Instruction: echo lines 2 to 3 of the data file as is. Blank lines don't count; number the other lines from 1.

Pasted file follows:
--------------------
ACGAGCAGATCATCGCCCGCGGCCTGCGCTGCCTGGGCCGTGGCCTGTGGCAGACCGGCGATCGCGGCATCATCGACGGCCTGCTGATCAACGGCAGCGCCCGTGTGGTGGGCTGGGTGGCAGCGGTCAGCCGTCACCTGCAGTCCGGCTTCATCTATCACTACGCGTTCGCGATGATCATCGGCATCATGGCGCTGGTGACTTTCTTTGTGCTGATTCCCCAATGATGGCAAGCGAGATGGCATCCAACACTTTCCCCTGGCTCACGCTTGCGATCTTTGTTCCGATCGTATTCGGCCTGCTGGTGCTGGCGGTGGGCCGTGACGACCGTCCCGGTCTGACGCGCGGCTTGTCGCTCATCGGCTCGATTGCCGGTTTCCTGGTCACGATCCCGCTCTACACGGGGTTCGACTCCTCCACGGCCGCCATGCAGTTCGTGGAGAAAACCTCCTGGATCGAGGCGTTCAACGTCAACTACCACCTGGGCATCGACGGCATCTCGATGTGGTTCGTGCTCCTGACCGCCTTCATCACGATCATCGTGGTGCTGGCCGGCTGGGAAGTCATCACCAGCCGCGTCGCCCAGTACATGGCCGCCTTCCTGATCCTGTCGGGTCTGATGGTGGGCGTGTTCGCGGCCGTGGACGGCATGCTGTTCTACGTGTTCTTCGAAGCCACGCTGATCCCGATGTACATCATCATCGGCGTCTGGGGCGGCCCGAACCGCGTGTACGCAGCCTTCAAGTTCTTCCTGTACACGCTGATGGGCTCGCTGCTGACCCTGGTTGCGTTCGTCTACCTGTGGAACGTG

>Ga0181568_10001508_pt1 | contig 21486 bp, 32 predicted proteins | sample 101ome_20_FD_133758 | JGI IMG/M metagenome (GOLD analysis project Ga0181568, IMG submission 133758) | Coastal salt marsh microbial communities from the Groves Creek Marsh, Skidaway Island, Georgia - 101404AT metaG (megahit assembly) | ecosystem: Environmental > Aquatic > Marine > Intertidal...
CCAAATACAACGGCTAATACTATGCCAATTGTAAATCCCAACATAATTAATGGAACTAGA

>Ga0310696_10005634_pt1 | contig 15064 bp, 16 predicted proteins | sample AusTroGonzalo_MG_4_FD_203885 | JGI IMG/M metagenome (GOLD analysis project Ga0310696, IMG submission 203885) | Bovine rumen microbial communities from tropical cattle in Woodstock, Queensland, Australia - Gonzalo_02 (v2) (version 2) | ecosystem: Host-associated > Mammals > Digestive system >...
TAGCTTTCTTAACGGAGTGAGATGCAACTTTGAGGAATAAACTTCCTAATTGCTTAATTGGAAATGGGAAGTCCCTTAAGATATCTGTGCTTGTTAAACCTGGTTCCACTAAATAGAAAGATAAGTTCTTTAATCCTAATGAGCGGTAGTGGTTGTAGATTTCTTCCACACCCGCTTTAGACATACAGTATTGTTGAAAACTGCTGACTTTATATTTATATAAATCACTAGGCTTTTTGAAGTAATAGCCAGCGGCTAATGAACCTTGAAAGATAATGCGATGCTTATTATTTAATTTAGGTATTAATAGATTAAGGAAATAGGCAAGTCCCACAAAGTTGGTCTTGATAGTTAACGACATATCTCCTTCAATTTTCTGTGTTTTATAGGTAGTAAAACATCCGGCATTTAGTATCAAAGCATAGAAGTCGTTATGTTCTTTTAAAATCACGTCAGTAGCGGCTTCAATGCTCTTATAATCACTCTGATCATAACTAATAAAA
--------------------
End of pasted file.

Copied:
>Ga0181568_10001508_pt1 | contig 21486 bp, 32 predicted proteins | sample 101ome_20_FD_133758 | JGI IMG/M metagenome (GOLD analysis project Ga0181568, IMG submission 133758) | Coastal salt marsh microbial communities from the Groves Creek Marsh, Skidaway Island, Georgia - 101404AT metaG (megahit assembly) | ecosystem: Environmental > Aquatic > Marine > Intertidal...
CCAAATACAACGGCTAATACTATGCCAATTGTAAATCCCAACATAATTAATGGAACTAGA